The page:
As I write, the Satanists are seeking the right to erect a symbol of their “religion” on the Oklahoma statehouse lawn; their purpose is to counter the recent placement of the Ten Commandments there. I suspect that this sort of shenanigans will continue until either the Supreme Court declares that the United States is solely a Judeo-Christian nation, or the born-again Christian groups give up out of exhaustion. Oddly, the court justices (what a misnomer!) seem oblivious of the magnitude of this issue.

Although I no longer adhere to the basic tenets of the religion of my youth, it still is part of my cultural heritage, and I would like to see some form of it — as a tradition — continue for others in a slimmed down form. Is there any way we can dispense with the Virgin Birth nonsense and the cradle in a manger, at least in their literal sense? Much of the attraction of Christmas that continues to appeal to me resides in several of the carols such as “O Holy Night” and “Hark, the Herald Angels Sing”. (I like the music, not the mythology; the music hangs onto one’s brain like the memory of a favorite stuffed animal or baby blanket.) The Gene Autry hits, “Rudolph the Red-nosed Reindeer” and “Here comes Santa Claus”, however, annoy me, despite my childhood adulation of “the Singing Cowboy”. But the worst of it is that the radio stations and the speaker systems in stores start blaring out the “holiday cheer” more than a month before Christmas day. If it all started two weeks before December 25th, I could find it tolerable, provided I could avoid hearing most of the “music”.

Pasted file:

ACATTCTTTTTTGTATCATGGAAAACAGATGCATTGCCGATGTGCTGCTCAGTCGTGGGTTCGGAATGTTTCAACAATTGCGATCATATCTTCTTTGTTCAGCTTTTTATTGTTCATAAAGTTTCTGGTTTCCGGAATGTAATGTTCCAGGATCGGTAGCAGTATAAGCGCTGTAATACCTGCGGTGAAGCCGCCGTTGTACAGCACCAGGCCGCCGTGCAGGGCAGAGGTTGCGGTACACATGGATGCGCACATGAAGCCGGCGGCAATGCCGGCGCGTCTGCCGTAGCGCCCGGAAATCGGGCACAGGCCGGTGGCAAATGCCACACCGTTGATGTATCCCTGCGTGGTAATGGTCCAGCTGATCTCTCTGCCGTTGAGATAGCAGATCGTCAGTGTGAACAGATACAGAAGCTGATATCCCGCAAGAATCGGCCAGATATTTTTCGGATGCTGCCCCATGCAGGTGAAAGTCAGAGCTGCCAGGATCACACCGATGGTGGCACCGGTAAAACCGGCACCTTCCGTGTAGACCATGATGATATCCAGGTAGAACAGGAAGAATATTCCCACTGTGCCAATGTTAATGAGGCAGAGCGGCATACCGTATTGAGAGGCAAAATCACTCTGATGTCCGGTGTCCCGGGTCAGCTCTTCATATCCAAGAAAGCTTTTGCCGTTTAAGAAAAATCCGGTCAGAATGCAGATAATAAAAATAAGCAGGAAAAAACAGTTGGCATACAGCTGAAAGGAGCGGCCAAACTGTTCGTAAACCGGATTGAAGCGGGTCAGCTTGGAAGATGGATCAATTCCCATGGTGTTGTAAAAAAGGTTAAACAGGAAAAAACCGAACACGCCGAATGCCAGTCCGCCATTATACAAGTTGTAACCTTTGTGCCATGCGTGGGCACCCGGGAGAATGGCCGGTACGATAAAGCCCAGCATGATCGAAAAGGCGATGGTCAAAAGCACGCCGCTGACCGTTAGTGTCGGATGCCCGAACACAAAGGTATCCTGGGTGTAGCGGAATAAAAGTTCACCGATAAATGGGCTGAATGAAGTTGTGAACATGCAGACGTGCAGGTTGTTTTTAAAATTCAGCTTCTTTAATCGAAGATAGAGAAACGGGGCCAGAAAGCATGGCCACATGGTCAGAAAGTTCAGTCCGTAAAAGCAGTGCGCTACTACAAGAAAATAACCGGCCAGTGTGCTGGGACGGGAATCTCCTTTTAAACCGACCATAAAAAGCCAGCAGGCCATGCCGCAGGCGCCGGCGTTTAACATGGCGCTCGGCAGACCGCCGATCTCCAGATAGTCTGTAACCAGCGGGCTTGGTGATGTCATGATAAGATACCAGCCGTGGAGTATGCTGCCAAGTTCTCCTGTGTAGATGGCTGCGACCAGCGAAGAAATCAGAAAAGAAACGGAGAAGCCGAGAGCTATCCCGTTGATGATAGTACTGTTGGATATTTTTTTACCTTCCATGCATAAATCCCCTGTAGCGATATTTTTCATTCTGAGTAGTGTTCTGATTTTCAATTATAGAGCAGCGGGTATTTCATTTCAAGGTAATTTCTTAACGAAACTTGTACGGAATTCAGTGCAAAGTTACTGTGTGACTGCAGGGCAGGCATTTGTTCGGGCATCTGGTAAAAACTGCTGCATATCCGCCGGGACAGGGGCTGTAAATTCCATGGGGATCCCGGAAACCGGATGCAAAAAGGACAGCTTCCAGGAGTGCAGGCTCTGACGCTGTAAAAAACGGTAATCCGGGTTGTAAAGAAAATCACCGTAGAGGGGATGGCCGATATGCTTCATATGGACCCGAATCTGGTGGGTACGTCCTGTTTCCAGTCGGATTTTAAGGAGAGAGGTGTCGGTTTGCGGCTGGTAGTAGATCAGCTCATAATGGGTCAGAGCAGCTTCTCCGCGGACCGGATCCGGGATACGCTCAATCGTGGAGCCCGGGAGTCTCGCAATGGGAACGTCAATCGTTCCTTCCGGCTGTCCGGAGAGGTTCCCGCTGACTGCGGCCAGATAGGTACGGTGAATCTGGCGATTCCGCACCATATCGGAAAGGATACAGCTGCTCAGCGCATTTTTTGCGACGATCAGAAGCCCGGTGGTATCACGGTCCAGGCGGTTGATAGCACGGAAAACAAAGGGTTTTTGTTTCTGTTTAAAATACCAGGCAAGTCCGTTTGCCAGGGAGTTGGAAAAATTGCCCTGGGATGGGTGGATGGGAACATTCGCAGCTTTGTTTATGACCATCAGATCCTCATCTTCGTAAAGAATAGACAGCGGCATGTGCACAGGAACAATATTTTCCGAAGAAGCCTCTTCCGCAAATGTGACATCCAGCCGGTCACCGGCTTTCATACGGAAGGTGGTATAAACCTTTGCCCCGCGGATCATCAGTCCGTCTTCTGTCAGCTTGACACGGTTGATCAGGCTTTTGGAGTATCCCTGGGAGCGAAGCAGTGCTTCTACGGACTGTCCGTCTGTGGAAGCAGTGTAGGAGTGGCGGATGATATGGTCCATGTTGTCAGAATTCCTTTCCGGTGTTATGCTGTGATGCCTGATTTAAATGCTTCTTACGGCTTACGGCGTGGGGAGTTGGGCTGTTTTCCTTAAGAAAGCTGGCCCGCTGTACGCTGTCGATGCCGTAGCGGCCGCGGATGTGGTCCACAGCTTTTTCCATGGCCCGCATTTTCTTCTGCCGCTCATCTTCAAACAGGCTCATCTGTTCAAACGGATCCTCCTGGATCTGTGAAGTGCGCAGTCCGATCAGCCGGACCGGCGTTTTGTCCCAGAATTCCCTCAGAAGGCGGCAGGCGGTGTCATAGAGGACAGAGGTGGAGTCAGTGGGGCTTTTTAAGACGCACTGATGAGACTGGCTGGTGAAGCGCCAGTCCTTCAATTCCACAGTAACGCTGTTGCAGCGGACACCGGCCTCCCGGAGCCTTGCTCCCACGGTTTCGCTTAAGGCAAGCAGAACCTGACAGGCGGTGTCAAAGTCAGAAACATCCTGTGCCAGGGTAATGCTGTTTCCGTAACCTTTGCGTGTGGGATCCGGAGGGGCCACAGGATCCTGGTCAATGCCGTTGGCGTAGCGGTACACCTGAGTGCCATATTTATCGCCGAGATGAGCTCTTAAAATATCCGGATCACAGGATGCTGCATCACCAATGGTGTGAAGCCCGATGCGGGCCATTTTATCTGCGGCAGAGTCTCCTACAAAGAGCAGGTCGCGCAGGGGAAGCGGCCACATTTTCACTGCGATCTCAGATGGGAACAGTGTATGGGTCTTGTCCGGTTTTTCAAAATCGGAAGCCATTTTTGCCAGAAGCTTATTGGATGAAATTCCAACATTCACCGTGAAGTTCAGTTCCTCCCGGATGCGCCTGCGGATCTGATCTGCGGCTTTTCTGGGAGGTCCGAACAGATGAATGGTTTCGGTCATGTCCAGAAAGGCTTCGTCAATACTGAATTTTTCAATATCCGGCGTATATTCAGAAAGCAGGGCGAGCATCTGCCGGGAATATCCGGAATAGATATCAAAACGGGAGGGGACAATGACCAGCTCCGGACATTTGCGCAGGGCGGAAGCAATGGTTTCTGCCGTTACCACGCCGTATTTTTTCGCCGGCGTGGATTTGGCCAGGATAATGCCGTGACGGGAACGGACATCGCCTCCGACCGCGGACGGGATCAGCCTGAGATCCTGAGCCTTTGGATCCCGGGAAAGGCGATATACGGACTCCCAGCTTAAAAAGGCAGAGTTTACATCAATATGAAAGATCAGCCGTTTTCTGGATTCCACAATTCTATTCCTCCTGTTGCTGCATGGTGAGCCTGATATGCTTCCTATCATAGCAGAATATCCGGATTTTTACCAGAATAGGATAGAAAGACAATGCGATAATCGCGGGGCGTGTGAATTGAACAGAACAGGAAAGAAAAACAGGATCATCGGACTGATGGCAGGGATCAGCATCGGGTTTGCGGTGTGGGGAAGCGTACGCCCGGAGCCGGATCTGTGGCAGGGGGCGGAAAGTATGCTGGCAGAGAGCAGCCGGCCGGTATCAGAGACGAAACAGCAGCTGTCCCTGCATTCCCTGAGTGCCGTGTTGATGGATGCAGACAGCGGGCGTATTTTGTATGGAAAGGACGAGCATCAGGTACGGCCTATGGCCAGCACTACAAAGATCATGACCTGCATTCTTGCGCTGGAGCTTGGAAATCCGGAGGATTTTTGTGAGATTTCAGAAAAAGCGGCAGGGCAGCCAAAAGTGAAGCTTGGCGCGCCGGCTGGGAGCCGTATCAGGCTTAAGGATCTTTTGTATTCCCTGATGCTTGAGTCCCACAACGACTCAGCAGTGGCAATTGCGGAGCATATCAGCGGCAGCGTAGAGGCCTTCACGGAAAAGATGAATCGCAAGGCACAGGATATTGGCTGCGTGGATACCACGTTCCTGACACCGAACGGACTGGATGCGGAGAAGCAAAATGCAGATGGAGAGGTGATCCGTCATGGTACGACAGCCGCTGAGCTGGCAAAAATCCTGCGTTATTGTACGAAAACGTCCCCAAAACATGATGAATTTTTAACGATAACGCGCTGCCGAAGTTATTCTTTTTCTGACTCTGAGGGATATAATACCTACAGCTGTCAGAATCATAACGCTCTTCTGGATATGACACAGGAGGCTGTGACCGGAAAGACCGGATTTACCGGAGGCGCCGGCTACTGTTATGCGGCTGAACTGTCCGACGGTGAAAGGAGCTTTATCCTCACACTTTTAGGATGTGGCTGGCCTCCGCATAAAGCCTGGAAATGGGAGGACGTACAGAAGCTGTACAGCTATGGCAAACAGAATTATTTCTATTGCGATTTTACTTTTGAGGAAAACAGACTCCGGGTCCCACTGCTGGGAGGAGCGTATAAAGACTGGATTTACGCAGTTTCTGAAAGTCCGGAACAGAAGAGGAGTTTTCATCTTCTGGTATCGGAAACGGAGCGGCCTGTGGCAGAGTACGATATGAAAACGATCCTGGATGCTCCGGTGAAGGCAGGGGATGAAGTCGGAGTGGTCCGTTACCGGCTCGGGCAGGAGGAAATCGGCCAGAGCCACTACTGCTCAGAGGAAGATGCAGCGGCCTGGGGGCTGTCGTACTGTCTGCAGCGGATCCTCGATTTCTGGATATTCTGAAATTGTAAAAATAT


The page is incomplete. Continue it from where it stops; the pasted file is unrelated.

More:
No, I fear that modulation of the Christmas season as I envision it is chimerical. The whole event will become a law-wrapped mummy of itself or die away entirely.

* To listen to Stan Freberg’s “A Green Christmas”, try this URL:


Looking Backward

By Bob Litton

I cannot prove it, but I believe each generation suffers from a slowly declining appreciation curve when it comes to the past. More concretely, what we enjoyed immensely several decades ago no longer appeals to us, at least not as much as it once did.